A data projector priced under a grand? It's a notion that sounds as fanciful as a sub-$US500 PC did a decade ago. But PCs have hit that price point, and with entry-level DLP projectors now costing well under $2,000, the $999 projector could appear in 2003 or sooner, say analysts and projector vendors here at Infocomm.
More than 500 exhibitors and some 20,000 attendees are expected at the premier trade show for the display and audiovisual systems industry, which finishes this week.
"There's no question that within a year and a half or so there will be sub-$US1000 projectors," said Bob Hana, vice president and general manager of NEC Solutions' Visual Systems Division. "Then we'll see more models sold in general office supply stores -- and many more units sold for home use."
Sweta Dash, director of LCD and projection research at i-Suppli/Stanford Resources, also expects to see sub-$1000 projectors, "most probably in one year". "But just because it is $999 doesn't mean people will be buying it," she cautioned.
A $999 projector, she said, might have SVGA (800x600) resolution and 1000 ANSI lumens brightness, sufficient for a small meeting room. However, it's likely it wouldn't be as lightweight as more expensive portable projectors.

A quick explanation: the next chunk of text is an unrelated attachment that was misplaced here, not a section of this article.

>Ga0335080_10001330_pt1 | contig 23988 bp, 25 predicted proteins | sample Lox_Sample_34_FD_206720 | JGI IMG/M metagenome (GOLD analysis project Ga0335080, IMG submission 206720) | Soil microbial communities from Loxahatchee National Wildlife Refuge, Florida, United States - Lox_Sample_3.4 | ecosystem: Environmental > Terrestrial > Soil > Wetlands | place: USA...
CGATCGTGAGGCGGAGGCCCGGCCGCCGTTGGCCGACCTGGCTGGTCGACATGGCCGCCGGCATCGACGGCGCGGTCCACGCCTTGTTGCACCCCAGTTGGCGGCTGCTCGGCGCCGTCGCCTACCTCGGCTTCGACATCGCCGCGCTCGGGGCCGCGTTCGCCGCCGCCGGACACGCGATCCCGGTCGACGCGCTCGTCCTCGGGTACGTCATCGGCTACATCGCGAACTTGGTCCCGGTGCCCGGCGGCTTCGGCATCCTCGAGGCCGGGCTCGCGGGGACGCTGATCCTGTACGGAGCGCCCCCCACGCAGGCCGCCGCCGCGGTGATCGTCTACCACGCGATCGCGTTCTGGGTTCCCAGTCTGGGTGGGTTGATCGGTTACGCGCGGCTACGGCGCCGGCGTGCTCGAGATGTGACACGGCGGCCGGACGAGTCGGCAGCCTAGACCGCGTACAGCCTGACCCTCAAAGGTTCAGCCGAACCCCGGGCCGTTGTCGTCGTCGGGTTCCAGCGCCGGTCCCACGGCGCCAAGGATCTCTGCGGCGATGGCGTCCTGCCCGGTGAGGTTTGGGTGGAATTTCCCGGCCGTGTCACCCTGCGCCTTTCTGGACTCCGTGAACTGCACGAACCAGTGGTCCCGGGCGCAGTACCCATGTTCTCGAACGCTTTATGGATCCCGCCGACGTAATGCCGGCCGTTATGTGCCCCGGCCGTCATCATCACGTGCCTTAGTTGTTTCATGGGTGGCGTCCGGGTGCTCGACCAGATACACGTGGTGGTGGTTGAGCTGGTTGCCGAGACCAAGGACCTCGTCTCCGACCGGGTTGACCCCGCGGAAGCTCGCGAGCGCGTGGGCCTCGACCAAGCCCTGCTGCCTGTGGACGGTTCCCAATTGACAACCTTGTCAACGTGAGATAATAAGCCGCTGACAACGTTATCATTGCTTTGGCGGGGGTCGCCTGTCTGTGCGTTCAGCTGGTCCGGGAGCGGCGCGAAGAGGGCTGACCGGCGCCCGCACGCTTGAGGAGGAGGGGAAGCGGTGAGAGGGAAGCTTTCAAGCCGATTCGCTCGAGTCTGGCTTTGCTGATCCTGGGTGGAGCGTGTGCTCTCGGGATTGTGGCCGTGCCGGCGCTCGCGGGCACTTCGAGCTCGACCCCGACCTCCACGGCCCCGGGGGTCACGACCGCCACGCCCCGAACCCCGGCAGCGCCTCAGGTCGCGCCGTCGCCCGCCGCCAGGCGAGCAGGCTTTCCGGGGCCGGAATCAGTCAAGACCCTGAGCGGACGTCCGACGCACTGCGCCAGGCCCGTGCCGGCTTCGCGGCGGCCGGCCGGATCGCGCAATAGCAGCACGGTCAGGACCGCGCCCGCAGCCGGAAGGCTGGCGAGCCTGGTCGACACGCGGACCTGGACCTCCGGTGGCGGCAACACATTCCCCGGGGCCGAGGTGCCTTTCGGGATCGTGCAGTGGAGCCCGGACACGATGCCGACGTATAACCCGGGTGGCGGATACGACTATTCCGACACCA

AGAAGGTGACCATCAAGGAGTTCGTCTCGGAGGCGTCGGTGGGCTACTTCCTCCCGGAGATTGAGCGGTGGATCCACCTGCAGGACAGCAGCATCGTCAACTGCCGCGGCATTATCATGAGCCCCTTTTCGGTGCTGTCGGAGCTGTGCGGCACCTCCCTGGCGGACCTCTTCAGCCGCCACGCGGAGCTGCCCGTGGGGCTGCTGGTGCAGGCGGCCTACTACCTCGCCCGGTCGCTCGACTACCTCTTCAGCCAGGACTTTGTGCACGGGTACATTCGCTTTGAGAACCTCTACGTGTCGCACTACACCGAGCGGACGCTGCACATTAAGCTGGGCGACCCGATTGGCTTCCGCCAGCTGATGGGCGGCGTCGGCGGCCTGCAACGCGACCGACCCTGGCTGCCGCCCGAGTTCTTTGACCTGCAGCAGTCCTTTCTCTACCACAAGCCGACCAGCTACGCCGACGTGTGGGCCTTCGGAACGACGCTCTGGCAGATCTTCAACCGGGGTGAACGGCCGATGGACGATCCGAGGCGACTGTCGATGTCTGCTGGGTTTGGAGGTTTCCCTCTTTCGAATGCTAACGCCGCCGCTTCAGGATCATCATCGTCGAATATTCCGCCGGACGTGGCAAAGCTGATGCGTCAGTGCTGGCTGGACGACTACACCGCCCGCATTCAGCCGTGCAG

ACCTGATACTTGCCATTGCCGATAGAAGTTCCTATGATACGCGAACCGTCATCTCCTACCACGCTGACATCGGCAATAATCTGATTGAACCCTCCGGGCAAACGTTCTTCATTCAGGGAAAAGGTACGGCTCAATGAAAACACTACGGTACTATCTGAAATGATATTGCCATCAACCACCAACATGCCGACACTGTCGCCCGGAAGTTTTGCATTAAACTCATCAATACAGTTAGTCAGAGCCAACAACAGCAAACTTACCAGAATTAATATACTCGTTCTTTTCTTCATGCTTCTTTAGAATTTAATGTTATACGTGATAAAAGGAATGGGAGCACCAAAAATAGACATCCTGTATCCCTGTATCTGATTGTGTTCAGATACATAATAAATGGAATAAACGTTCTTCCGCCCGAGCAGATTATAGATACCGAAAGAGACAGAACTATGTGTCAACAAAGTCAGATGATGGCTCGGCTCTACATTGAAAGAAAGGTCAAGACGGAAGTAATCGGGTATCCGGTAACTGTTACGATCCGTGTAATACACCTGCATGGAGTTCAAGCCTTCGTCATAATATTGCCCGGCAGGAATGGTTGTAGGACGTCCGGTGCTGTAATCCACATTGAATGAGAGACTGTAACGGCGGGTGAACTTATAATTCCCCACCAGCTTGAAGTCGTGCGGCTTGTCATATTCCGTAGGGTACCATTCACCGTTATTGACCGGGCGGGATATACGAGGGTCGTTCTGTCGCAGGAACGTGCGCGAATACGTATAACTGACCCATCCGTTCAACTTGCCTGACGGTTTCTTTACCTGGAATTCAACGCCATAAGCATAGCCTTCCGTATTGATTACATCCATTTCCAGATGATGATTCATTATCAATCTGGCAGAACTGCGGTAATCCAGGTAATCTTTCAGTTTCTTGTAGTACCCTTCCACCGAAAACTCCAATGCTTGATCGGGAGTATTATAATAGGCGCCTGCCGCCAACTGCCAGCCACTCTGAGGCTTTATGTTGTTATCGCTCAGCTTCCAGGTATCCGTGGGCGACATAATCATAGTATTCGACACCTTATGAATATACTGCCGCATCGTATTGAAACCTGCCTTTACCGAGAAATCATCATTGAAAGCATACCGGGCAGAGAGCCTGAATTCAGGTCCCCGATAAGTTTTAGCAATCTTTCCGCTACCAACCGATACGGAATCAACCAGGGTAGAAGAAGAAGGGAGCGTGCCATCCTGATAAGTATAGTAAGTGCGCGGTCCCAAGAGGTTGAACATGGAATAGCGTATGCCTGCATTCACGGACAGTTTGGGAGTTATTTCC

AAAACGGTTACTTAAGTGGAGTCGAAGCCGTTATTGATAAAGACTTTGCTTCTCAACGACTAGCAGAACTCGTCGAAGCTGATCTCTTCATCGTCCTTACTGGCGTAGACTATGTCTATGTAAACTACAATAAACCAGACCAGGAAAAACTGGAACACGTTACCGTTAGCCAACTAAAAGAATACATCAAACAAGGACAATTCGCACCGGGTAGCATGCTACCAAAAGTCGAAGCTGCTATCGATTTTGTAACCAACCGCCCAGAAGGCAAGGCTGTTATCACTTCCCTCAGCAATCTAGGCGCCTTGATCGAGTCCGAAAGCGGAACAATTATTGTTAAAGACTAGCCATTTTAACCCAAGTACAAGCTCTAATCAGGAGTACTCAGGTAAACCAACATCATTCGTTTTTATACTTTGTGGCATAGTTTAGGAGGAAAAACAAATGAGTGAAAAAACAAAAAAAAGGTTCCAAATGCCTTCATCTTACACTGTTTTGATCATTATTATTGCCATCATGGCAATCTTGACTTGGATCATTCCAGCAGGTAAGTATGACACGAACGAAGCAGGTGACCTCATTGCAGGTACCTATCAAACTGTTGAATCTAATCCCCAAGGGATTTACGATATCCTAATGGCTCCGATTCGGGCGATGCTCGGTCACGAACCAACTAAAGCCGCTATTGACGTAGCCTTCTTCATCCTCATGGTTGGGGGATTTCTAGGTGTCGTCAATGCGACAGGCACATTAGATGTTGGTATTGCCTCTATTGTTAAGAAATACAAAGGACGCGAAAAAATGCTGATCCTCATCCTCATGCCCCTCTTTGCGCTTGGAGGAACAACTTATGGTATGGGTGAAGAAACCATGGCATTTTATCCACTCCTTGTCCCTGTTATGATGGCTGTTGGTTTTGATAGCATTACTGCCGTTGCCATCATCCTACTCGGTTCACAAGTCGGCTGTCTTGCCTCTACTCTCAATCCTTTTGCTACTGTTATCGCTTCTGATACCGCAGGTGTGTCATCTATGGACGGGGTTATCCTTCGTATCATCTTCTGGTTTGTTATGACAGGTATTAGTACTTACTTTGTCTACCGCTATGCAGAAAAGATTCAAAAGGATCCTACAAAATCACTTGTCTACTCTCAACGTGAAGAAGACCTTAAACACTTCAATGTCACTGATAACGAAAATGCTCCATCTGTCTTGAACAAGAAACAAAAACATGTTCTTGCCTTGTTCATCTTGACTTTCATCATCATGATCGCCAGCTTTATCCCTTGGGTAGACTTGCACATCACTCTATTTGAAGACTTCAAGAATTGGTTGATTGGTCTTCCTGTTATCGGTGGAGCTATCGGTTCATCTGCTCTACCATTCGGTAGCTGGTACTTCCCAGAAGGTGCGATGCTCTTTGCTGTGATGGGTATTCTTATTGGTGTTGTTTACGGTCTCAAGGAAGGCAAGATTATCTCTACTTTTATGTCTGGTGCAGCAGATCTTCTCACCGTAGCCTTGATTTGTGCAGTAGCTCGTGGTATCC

High-end products were the focus of the Infocomm announcements.
Leading projector vendor InFocus announced at the show the LP70, a 1.1-kilogram projector that fits in the palm of the hand and delivers 1100 ANSI lumens of brightness and XGA (1024x768) resolution. Its estimated street price at its scheduled September ship date will be $US3,199, InFocus said. It's an example of the higher price that a full-featured, lightweight model fetches.
InFocus chairman and chief executive John Harker said he was sure a $999 projector is possible, but won't be pinned down on when InFocus might ship one at that price.
"Everyone is saying, 'let's get to $999', but I want to make money doing it. It's going to be a while."
Some vendors are already edging close. BenQ recently announced a limited-time offer of a 2.3-kilogram Acer 7763P projector with SVGA resolution and an 800-ANSI lumens lamp priced at $1,288.
NEC's projector announcements at Infocomm focused on new features, including ImageXpress technology that lets presenters hook up notebook PCs using wired Ethernet or 802.11b wireless networks. NEC also introduced its 3D Reform technology, which supports vertical, horizontal, and diagonal keystone correction, giving users greater flexibility in placing their projectors.